21,355 members25,088 posts

Had a call from my supervisor

Hi there

Would like some advice please. Had a call from my supervisor and am worried.

I'm off sick with RA at the moment and recently started medication so it's early days yet. My supervisor rang to see about the likelihood of my starting back to work (due date 17/04/12). I said I was consultanting my GP next week and would let them know. She started questioning me about my RA and where it was. When I mentioned it's in my hands she started questioning whether or not I'd be able to do my job (as I'm a typist). I said I will still using the pc at home with no problems, but she seemed to be pursuing this and now I'm worried. As it happens since I've been on the medication they have been better, but she ignored this.

She's been a problem in the past and it's concerning me. Does anyone have any advice? As this is worrying me.


9 Replies

Hi Traceyanne, You are covered under the Equality Act as RA is classed as a disability and therefore, your employers have to make reasonable adjustments to enable you to continue to work. Only as a last resort once they have tried all avenues to accommodate you, can they retire you on ill health grounds. They are obliged to discuss with you the various options available and if you can't continue to type, what other jobs may be available to help you. Also there are wrist rests and special mouses to get to use on a keyboard when your hands are bad. the Company should supply anything like this that you need to enable you to do your job, Even a foot rest if your feet are painful. They can't sack you on the grounds of your disability otherwise they would be facing an employment tribunal.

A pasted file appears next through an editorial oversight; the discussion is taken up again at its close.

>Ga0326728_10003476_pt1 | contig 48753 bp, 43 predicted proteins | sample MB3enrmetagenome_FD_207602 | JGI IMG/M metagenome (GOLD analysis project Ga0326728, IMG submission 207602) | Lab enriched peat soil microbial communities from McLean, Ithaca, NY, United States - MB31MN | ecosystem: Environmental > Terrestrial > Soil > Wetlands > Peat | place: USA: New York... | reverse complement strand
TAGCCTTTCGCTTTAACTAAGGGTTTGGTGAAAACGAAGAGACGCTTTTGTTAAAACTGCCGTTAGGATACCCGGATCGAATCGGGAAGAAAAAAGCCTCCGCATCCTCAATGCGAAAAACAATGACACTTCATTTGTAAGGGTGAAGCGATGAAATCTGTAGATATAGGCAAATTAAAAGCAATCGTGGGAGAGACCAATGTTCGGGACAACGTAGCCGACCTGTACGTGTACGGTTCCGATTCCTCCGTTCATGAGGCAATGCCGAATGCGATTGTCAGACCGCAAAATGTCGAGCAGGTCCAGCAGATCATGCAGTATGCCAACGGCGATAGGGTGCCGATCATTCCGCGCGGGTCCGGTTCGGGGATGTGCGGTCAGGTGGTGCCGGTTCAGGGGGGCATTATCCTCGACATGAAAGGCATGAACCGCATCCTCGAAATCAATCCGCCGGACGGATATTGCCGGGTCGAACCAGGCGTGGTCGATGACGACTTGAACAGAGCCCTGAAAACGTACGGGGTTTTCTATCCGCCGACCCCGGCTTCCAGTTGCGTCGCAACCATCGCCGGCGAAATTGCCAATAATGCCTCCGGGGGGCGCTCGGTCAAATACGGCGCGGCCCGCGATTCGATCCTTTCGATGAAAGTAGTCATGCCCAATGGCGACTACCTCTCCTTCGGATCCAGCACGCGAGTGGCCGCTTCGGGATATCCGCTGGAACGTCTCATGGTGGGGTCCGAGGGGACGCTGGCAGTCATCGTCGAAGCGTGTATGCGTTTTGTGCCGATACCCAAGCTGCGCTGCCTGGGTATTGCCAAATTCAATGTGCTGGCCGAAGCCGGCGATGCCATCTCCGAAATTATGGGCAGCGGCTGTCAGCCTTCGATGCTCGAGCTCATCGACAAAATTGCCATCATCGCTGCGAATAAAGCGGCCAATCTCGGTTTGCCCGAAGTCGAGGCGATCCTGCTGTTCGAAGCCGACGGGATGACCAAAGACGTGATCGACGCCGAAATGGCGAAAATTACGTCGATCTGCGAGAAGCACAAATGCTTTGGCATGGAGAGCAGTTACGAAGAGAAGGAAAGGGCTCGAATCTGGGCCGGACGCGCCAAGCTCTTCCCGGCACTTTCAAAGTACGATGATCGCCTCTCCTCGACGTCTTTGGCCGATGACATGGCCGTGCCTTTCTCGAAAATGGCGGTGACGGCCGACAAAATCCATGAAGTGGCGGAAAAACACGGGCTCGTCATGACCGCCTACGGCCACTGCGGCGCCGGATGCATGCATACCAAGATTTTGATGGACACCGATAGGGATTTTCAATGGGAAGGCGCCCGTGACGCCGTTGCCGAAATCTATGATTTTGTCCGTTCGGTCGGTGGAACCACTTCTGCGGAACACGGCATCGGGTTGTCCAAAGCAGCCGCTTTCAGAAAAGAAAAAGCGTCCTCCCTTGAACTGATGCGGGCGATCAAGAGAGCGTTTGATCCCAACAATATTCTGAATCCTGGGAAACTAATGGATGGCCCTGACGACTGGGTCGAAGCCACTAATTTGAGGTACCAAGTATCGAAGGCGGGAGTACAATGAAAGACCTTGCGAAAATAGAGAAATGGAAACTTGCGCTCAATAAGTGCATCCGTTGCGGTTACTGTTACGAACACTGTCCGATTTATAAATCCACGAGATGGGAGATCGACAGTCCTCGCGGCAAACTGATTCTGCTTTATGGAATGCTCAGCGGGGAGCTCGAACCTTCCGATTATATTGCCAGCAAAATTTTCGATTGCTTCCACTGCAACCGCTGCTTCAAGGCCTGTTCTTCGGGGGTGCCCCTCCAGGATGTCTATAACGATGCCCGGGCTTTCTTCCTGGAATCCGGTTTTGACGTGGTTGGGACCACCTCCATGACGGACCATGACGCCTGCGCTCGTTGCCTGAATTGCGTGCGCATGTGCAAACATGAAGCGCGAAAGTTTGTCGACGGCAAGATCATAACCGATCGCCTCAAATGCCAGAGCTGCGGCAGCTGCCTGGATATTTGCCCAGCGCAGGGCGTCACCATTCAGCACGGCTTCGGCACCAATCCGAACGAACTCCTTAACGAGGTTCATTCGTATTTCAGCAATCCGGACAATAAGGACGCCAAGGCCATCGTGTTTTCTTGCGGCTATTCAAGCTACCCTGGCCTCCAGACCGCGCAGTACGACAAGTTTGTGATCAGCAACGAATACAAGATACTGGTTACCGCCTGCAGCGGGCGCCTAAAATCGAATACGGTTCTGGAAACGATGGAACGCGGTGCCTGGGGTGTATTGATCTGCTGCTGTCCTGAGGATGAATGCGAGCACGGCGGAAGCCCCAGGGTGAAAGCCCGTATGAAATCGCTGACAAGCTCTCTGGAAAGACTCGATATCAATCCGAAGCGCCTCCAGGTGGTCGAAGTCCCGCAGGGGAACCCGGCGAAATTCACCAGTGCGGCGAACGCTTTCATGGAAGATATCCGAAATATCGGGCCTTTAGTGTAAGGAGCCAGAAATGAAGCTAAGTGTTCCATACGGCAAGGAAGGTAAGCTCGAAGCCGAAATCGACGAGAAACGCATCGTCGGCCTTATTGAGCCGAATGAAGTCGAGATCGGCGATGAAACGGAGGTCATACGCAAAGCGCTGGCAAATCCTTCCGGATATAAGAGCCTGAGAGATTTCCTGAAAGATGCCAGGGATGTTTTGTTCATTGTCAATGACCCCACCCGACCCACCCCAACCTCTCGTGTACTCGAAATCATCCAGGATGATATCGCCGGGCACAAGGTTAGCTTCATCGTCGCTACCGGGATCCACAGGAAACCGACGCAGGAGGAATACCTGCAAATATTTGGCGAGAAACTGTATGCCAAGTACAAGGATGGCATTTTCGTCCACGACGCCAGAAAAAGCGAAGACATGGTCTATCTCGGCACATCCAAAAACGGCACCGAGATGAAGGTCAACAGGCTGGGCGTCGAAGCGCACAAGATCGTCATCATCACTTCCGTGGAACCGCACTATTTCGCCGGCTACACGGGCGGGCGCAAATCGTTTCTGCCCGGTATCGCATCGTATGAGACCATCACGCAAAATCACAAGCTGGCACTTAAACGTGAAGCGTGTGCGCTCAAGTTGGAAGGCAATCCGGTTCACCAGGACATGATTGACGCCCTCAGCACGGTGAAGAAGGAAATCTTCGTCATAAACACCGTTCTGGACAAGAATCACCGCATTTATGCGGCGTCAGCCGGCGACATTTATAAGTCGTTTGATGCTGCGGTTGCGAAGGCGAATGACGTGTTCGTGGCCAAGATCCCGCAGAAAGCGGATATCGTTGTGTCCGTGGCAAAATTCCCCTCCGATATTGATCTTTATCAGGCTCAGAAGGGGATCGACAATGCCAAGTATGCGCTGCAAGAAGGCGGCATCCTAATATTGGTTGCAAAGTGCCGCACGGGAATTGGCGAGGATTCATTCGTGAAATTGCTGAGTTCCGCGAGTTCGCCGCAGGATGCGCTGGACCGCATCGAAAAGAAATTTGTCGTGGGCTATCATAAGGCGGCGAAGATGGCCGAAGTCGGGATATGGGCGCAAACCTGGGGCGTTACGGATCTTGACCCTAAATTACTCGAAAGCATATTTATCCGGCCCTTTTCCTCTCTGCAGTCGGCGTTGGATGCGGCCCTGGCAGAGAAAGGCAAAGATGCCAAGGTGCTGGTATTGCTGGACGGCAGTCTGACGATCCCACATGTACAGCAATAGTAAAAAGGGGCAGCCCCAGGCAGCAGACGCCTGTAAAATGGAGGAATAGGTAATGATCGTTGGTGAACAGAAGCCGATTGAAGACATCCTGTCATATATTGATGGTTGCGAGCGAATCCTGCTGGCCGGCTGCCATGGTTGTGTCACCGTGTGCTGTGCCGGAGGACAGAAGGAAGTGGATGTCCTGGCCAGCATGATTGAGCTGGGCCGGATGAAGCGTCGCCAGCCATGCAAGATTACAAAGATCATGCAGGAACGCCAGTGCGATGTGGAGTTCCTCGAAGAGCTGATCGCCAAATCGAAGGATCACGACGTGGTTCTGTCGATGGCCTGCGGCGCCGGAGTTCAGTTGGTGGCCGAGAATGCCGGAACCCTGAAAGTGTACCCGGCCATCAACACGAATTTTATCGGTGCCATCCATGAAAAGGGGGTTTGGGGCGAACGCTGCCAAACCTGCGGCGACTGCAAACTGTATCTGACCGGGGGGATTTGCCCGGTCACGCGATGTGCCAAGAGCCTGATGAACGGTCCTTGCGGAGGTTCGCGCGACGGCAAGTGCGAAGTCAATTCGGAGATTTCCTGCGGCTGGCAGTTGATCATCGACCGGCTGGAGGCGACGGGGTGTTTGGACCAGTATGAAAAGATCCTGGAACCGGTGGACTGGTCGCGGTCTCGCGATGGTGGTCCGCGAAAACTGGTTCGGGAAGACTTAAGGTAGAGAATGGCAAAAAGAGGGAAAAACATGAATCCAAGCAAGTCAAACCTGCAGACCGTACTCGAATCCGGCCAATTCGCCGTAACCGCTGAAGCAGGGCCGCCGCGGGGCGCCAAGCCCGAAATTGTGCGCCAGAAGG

Do you have a human resources dept at work? You should have a word with them and also tell them about the attitude of your supervisor. Also if you are in a union, or there is one you can join, speak to them as well. If not in a union, you can speak to ACAS for advice. If you look on their website, there is a help line telephone number and they are very good. The CAB are also available for advice if you have an office near where you live.

If your supervisor has resorted to bullying tactics, you would have a legitimate grievance to take up with your company. It would mean initially a written letter of grievance to your overall line manager.

Do take some advice on this if only for your own peace of mind. Speak to your GP and your Rheumy consultant. I have RA in my hands as well as elsewhere and I still type on the computer at my usual speeds! Try not to worry too much and don't go back to work before your GP is satisfied that the treatment is working. (I was off 4 months when first diagnosed 4 years ago and eventually went back cutting my hours down to 3 days per week). Good luck. LavendarLady x